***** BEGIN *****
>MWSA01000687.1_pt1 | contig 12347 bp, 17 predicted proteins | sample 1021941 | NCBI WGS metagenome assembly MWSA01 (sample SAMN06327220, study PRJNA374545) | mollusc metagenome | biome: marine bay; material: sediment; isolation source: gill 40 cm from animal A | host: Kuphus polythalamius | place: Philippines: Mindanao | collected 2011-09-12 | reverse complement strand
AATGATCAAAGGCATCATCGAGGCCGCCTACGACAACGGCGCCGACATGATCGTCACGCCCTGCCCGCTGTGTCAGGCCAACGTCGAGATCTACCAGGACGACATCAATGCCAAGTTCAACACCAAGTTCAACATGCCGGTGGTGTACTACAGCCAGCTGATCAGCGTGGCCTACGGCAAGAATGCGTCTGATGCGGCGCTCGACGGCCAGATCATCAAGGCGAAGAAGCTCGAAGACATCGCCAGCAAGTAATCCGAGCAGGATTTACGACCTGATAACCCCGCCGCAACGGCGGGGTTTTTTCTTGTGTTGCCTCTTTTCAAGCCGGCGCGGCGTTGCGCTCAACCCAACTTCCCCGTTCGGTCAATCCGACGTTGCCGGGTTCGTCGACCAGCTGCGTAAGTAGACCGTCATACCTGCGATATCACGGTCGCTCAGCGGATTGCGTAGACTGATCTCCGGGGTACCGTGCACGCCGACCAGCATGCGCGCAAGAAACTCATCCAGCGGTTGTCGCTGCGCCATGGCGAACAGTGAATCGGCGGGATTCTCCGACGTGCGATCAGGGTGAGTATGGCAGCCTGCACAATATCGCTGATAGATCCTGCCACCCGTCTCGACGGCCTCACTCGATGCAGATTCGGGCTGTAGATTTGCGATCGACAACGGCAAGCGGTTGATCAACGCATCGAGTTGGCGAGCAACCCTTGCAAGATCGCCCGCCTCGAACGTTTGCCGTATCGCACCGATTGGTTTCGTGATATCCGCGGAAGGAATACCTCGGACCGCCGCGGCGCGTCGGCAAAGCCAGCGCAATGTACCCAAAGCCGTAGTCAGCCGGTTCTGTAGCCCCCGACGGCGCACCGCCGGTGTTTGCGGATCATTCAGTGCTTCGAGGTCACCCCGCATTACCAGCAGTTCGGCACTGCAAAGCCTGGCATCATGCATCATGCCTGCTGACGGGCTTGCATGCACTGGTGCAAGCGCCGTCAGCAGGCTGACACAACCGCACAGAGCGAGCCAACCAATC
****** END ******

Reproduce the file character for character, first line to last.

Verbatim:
>MWSA01000687.1_pt1 | contig 12347 bp, 17 predicted proteins | sample 1021941 | NCBI WGS metagenome assembly MWSA01 (sample SAMN06327220, study PRJNA374545) | mollusc metagenome | biome: marine bay; material: sediment; isolation source: gill 40 cm from animal A | host: Kuphus polythalamius | place: Philippines: Mindanao | collected 2011-09-12 | reverse complement strand
AATGATCAAAGGCATCATCGAGGCCGCCTACGACAACGGCGCCGACATGATCGTCACGCCCTGCCCGCTGTGTCAGGCCAACGTCGAGATCTACCAGGACGACATCAATGCCAAGTTCAACACCAAGTTCAACATGCCGGTGGTGTACTACAGCCAGCTGATCAGCGTGGCCTACGGCAAGAATGCGTCTGATGCGGCGCTCGACGGCCAGATCATCAAGGCGAAGAAGCTCGAAGACATCGCCAGCAAGTAATCCGAGCAGGATTTACGACCTGATAACCCCGCCGCAACGGCGGGGTTTTTTCTTGTGTTGCCTCTTTTCAAGCCGGCGCGGCGTTGCGCTCAACCCAACTTCCCCGTTCGGTCAATCCGACGTTGCCGGGTTCGTCGACCAGCTGCGTAAGTAGACCGTCATACCTGCGATATCACGGTCGCTCAGCGGATTGCGTAGACTGATCTCCGGGGTACCGTGCACGCCGACCAGCATGCGCGCAAGAAACTCATCCAGCGGTTGTCGCTGCGCCATGGCGAACAGTGAATCGGCGGGATTCTCCGACGTGCGATCAGGGTGAGTATGGCAGCCTGCACAATATCGCTGATAGATCCTGCCACCCGTCTCGACGGCCTCACTCGATGCAGATTCGGGCTGTAGATTTGCGATCGACAACGGCAAGCGGTTGATCAACGCATCGAGTTGGCGAGCAACCCTTGCAAGATCGCCCGCCTCGAACGTTTGCCGTATCGCACCGATTGGTTTCGTGATATCCGCGGAAGGAATACCTCGGACCGCCGCGGCGCGTCGGCAAAGCCAGCGCAATGTACCCAAAGCCGTAGTCAGCCGGTTCTGTAGCCCCCGACGGCGCACCGCCGGTGTTTGCGGATCATTCAGTGCTTCGAGGTCACCCCGCATTACCAGCAGTTCGGCACTGCAAAGCCTGGCATCATGCATCATGCCTGCTGACGGGCTTGCATGCACTGGTGCAAGCGCCGTCAGCAGGCTGACACAACCGCACAGAGCGAGCCAACCAATC